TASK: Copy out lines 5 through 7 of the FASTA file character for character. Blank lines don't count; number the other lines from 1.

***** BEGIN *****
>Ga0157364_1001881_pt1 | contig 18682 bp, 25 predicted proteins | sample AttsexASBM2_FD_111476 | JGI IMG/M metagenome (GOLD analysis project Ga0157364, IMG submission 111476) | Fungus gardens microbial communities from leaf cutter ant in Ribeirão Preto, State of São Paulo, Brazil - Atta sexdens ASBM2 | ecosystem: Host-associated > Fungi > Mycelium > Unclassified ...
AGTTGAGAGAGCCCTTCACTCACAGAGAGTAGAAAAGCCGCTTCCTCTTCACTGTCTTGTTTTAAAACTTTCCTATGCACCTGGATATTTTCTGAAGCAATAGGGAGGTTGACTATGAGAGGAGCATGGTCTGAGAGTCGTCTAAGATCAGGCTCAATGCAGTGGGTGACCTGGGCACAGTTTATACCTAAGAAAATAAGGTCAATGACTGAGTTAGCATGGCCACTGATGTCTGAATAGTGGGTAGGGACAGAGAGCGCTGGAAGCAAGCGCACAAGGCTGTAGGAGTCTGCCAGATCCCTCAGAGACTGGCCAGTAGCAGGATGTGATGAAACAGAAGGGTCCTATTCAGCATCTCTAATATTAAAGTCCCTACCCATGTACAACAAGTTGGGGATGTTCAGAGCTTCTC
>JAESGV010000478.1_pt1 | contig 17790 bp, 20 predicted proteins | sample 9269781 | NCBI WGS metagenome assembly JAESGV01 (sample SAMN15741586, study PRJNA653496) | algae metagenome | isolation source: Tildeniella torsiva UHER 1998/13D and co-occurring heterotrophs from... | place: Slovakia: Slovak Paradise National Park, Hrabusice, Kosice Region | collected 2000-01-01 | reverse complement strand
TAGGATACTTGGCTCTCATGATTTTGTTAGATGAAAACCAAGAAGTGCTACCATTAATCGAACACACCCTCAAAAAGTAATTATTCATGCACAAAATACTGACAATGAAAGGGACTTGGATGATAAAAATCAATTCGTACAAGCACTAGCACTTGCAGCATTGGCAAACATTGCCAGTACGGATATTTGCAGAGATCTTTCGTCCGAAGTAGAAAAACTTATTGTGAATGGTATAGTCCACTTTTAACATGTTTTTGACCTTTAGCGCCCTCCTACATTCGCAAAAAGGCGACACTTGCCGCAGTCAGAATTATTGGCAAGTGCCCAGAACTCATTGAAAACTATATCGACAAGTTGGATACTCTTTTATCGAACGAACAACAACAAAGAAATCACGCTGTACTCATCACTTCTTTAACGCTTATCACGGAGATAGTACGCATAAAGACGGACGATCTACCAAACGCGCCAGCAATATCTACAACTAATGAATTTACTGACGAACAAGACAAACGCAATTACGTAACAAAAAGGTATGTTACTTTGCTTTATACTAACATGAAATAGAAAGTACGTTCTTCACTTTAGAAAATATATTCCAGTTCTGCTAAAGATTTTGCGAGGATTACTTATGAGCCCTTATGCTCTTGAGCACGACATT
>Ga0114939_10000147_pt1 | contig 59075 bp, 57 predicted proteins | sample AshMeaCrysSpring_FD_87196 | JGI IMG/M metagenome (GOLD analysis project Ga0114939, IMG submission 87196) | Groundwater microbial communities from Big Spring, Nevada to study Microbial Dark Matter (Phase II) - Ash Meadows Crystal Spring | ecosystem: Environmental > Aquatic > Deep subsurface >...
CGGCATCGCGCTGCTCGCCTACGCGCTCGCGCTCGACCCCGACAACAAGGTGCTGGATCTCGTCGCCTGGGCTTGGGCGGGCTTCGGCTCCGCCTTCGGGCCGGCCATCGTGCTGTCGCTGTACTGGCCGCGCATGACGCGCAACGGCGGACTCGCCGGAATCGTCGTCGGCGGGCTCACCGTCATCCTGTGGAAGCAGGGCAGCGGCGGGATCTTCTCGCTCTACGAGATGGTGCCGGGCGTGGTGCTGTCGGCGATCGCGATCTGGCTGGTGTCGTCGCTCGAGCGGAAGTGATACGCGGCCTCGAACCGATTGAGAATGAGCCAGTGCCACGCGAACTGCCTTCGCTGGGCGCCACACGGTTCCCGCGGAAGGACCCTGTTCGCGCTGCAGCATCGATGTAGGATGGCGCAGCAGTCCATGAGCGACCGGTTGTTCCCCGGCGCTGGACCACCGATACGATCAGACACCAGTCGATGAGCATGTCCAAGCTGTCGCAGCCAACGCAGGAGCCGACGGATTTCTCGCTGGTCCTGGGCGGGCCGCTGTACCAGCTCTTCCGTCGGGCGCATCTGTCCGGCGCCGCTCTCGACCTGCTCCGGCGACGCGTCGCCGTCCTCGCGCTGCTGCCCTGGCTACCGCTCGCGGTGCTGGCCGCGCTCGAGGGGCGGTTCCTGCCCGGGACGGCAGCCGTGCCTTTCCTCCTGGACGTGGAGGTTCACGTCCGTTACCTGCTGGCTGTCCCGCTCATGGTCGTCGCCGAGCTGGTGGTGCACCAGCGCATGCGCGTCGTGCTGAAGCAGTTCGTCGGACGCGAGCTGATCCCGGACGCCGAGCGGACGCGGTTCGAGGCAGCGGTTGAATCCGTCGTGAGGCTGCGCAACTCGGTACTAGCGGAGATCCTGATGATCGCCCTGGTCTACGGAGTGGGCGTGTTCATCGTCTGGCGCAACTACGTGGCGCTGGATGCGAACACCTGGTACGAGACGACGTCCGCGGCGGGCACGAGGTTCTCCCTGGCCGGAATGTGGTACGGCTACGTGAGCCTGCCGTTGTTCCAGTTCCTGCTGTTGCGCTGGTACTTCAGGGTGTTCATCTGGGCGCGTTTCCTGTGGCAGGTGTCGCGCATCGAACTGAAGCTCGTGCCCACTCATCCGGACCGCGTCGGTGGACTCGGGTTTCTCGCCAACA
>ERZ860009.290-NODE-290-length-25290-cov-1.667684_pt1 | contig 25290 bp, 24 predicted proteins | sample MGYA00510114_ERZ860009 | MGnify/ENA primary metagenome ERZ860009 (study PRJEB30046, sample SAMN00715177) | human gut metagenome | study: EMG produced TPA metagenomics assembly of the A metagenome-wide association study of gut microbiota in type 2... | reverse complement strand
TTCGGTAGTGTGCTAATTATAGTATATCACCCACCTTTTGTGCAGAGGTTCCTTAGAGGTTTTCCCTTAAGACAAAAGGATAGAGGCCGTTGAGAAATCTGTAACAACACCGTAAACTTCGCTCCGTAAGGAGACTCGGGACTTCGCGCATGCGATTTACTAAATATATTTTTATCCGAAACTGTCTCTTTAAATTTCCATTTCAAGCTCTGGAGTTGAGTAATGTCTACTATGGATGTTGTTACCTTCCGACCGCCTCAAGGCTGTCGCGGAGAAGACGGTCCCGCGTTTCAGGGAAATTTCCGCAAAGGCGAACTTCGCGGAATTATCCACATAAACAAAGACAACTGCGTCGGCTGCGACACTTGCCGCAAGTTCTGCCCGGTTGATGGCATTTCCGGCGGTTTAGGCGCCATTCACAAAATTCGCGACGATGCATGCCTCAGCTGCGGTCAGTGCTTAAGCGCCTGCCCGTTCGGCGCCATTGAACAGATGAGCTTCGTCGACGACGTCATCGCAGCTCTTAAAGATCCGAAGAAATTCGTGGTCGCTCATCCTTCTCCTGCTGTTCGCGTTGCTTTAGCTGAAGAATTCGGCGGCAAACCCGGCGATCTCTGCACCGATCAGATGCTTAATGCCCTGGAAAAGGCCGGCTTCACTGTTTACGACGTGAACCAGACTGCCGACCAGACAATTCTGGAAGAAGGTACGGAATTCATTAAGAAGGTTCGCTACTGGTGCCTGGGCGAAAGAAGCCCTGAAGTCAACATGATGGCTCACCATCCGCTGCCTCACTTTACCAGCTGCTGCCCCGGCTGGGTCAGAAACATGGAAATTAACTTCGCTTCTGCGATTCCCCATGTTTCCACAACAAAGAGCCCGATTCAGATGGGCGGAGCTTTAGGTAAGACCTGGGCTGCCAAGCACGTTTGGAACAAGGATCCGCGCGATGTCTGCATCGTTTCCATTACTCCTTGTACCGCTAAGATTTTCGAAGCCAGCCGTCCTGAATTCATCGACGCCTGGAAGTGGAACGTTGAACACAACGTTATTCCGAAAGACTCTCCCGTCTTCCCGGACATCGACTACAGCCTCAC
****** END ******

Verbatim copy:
>Ga0114939_10000147_pt1 | contig 59075 bp, 57 predicted proteins | sample AshMeaCrysSpring_FD_87196 | JGI IMG/M metagenome (GOLD analysis project Ga0114939, IMG submission 87196) | Groundwater microbial communities from Big Spring, Nevada to study Microbial Dark Matter (Phase II) - Ash Meadows Crystal Spring | ecosystem: Environmental > Aquatic > Deep subsurface >...
CGGCATCGCGCTGCTCGCCTACGCGCTCGCGCTCGACCCCGACAACAAGGTGCTGGATCTCGTCGCCTGGGCTTGGGCGGGCTTCGGCTCCGCCTTCGGGCCGGCCATCGTGCTGTCGCTGTACTGGCCGCGCATGACGCGCAACGGCGGACTCGCCGGAATCGTCGTCGGCGGGCTCACCGTCATCCTGTGGAAGCAGGGCAGCGGCGGGATCTTCTCGCTCTACGAGATGGTGCCGGGCGTGGTGCTGTCGGCGATCGCGATCTGGCTGGTGTCGTCGCTCGAGCGGAAGTGATACGCGGCCTCGAACCGATTGAGAATGAGCCAGTGCCACGCGAACTGCCTTCGCTGGGCGCCACACGGTTCCCGCGGAAGGACCCTGTTCGCGCTGCAGCATCGATGTAGGATGGCGCAGCAGTCCATGAGCGACCGGTTGTTCCCCGGCGCTGGACCACCGATACGATCAGACACCAGTCGATGAGCATGTCCAAGCTGTCGCAGCCAACGCAGGAGCCGACGGATTTCTCGCTGGTCCTGGGCGGGCCGCTGTACCAGCTCTTCCGTCGGGCGCATCTGTCCGGCGCCGCTCTCGACCTGCTCCGGCGACGCGTCGCCGTCCTCGCGCTGCTGCCCTGGCTACCGCTCGCGGTGCTGGCCGCGCTCGAGGGGCGGTTCCTGCCCGGGACGGCAGCCGTGCCTTTCCTCCTGGACGTGGAGGTTCACGTCCGTTACCTGCTGGCTGTCCCGCTCATGGTCGTCGCCGAGCTGGTGGTGCACCAGCGCATGCGCGTCGTGCTGAAGCAGTTCGTCGGACGCGAGCTGATCCCGGACGCCGAGCGGACGCGGTTCGAGGCAGCGGTTGAATCCGTCGTGAGGCTGCGCAACTCGGTACTAGCGGAGATCCTGATGATCGCCCTGGTCTACGGAGTGGGCGTGTTCATCGTCTGGCGCAACTACGTGGCGCTGGATGCGAACACCTGGTACGAGACGACGTCCGCGGCGGGCACGAGGTTCTCCCTGGCCGGAATGTGGTACGGCTACGTGAGCCTGCCGTTGTTCCAGTTCCTGCTGTTGCGCTGGTACTTCAGGGTGTTCATCTGGGCGCGTTTCCTGTGGCAGGTGTCGCGCATCGAACTGAAGCTCGTGCCCACTCATCCGGACCGCGTCGGTGGACTCGGGTTTCTCGCCAACA
>ERZ860009.290-NODE-290-length-25290-cov-1.667684_pt1 | contig 25290 bp, 24 predicted proteins | sample MGYA00510114_ERZ860009 | MGnify/ENA primary metagenome ERZ860009 (study PRJEB30046, sample SAMN00715177) | human gut metagenome | study: EMG produced TPA metagenomics assembly of the A metagenome-wide association study of gut microbiota in type 2... | reverse complement strand